Arguments in the impeachment trial of President Donald Trump will get underway Wednesday, a day after Senators upheld the Constitutionality of the trial itself in a 56-44 vote.
Both Republican senators from Florida voted against the measure, but faced criticism that the didn't seem to paying attention to the proceedings.
"Marco Rubio tried to stay busy with papers. So did Rick Scott of Florida," Former U.S. Sen. Claire McCaskill told the Palm Beach Post.
Scott directly responded to tweet about him having a book on his desk.
Day one of the impeachment trial (the sequel) and there seems to be a lot of interest in the book I’m reading.— Rick Scott (@SenRickScott) February 9, 2021
I'll tell you this - it is a lot more interesting, factual and informative than what we heard in the House managers’ testimony today. https://t.co/jCKD0hblsr
Before the trial began, Rubio expressed his displeasure that it was moving forward.
“There isn’t a single American that’s going to get a vaccine because of this impeachment trial. There isn’t a single American that’s going to find a job because of this impeachment trial. There isn’t a single thing that’s going to happen to make us safer from the threat of China from this impeachment trial,” Rubio said in a video posted to Twitter.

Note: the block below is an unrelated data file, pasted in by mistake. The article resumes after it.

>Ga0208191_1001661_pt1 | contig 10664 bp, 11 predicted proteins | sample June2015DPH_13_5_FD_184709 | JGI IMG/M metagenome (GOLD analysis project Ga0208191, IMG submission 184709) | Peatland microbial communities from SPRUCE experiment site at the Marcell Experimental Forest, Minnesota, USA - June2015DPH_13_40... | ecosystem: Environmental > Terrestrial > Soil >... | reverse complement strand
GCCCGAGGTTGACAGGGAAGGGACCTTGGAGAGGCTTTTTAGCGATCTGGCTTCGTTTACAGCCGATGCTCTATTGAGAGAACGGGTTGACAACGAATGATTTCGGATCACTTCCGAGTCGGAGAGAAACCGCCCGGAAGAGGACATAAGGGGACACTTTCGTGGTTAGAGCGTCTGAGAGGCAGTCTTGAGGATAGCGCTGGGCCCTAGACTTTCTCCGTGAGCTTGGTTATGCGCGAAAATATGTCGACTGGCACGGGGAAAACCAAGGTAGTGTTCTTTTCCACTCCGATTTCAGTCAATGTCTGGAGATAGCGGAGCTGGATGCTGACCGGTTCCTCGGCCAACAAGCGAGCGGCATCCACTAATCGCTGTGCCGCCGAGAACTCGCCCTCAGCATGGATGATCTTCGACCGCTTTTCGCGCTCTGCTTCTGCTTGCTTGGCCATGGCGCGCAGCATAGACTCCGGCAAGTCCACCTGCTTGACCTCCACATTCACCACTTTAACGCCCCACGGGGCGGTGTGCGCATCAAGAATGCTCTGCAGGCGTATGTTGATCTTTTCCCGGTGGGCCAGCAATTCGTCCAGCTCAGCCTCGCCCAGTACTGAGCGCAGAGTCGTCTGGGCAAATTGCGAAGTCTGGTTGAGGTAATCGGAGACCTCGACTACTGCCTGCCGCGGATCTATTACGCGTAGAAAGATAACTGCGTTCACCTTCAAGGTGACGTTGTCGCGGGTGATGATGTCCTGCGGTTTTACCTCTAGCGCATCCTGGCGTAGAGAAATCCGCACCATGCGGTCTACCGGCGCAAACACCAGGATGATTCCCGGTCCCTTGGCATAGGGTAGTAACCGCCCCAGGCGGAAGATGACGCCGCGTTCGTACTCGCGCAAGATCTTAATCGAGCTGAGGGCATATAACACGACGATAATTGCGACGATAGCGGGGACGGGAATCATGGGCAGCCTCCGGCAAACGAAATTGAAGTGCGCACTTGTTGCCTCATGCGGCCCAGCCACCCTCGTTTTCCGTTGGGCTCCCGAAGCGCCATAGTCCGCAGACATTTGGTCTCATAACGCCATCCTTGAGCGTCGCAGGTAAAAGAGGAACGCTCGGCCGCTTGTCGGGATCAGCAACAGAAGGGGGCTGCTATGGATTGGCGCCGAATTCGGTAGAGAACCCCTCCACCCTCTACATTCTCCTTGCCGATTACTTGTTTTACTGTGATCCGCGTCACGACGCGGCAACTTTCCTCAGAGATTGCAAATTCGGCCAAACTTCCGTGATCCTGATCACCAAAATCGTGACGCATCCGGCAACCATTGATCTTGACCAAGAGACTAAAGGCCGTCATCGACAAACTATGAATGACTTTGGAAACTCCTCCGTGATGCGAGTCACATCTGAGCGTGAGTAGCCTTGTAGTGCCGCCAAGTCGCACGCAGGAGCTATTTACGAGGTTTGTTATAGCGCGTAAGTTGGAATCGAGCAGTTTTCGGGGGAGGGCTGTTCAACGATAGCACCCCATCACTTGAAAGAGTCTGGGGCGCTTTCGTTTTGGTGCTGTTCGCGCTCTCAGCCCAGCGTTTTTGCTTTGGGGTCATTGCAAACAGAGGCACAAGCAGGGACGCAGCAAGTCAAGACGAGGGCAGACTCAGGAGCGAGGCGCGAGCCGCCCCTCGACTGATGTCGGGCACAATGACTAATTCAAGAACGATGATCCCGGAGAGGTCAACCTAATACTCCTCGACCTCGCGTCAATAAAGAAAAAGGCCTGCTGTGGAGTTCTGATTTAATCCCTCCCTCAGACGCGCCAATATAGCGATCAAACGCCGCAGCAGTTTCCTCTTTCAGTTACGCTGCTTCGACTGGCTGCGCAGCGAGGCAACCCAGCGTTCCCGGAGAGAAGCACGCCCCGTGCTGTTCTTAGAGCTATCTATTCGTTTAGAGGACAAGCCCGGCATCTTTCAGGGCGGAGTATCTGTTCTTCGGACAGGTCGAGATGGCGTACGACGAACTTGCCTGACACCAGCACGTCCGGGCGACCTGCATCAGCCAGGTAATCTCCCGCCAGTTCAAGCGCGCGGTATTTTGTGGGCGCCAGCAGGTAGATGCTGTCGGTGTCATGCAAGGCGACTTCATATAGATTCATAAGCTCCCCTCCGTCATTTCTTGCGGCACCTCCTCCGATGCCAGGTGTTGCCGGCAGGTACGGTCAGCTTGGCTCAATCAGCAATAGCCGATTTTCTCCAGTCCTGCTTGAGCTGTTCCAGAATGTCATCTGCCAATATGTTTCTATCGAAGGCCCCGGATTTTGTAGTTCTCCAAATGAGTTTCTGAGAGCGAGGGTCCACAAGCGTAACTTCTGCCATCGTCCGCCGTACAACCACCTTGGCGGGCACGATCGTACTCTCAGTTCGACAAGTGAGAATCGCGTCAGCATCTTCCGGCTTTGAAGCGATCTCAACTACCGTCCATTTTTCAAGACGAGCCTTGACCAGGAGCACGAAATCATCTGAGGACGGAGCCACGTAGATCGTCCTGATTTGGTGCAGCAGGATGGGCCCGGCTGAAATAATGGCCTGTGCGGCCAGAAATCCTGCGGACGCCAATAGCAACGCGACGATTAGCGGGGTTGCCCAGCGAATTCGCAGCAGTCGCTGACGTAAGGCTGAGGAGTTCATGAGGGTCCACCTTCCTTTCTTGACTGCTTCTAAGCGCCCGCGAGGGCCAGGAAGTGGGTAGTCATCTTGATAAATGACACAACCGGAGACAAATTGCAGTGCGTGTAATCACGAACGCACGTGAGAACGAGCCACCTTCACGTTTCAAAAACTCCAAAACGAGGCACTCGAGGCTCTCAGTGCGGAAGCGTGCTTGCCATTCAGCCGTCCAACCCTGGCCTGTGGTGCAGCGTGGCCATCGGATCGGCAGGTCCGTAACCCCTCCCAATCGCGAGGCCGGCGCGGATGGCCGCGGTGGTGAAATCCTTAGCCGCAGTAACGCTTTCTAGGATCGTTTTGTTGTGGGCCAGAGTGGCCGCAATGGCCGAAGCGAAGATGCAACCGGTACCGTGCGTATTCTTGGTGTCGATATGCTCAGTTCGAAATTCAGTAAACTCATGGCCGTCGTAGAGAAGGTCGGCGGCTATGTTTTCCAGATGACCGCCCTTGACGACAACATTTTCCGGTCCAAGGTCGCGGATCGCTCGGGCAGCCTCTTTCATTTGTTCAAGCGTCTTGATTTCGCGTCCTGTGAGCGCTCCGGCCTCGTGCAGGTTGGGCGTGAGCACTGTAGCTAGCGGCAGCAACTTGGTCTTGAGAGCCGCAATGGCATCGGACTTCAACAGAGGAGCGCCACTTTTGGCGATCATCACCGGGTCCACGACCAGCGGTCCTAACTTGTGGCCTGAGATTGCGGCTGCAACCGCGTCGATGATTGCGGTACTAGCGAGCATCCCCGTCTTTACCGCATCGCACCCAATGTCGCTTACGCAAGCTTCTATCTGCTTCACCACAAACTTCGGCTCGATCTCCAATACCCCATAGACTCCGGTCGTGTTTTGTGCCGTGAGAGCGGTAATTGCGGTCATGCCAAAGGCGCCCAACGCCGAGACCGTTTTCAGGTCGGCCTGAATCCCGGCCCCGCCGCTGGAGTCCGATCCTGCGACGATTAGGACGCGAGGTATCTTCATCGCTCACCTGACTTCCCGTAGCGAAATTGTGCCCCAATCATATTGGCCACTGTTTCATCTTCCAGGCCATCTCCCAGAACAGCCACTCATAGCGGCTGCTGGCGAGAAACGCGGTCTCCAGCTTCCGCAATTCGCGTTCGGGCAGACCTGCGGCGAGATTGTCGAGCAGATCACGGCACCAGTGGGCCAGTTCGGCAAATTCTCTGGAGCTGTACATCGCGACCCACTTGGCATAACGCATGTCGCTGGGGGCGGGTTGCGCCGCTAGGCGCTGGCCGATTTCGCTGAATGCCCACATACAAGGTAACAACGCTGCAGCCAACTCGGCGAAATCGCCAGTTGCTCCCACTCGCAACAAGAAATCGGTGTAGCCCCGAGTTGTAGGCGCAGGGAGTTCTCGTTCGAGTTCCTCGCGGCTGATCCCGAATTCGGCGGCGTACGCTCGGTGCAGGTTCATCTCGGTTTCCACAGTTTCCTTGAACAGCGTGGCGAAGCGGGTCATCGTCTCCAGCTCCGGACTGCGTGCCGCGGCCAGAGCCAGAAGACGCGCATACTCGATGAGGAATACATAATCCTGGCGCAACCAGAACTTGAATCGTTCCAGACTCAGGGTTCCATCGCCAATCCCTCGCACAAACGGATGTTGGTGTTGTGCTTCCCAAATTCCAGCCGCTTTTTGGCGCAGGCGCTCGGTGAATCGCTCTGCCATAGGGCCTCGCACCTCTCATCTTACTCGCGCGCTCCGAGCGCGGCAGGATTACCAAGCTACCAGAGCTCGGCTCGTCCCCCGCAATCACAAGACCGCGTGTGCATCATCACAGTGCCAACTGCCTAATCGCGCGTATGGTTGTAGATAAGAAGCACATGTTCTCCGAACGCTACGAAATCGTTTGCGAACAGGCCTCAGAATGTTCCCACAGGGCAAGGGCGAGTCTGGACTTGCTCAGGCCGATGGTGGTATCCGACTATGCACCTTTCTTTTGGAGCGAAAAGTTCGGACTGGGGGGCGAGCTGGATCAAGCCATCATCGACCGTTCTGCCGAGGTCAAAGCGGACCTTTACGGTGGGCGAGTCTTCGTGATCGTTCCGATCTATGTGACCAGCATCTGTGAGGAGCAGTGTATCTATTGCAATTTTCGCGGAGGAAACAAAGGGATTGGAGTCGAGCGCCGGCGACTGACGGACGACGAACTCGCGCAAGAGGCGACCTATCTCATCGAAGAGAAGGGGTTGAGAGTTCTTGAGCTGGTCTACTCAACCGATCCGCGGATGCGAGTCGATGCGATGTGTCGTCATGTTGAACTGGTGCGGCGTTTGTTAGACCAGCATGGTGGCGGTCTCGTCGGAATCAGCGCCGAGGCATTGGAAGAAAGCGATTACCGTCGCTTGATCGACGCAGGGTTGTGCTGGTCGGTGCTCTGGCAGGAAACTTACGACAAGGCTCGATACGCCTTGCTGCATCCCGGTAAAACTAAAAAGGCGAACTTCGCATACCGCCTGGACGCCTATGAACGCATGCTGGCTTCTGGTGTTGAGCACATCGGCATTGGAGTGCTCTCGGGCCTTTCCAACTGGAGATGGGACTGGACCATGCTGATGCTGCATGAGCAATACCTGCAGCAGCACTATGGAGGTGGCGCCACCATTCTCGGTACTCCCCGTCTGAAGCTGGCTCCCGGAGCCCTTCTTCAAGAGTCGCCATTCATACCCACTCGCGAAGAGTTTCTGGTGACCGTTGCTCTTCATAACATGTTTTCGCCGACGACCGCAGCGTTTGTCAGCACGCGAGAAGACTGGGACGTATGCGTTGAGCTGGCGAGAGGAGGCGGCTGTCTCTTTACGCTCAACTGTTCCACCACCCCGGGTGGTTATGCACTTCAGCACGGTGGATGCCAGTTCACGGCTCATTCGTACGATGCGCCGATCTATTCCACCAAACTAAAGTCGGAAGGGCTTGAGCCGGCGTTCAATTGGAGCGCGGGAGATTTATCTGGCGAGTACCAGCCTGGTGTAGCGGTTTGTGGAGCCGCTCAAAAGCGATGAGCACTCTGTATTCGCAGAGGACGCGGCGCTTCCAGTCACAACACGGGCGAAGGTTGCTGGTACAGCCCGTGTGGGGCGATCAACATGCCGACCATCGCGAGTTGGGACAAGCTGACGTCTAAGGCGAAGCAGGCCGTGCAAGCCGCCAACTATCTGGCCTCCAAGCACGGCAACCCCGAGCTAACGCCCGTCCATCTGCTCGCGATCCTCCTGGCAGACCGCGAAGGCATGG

House Democrats impeached Trump on one charge of inciting an insurrection at the Capitol building on Jan. 6. Beginning Wednesday, impeachment managers will argue how Trump’s words and actions — from the run up to the election to the speech he delivered to supporters moments before the riot began — inspired his supporters to storm the Capitol.
Arguments for Trump’s legal team will take place over 16 hours on Friday and Saturday, and Senators will then be given time to ask questions early next week. Following questions from Senators, the Senate will vote on conviction — a vote that is unlikely to reach the two-thirds threshold for conviction.
The trial is expected to wrap up in less than a week’s time.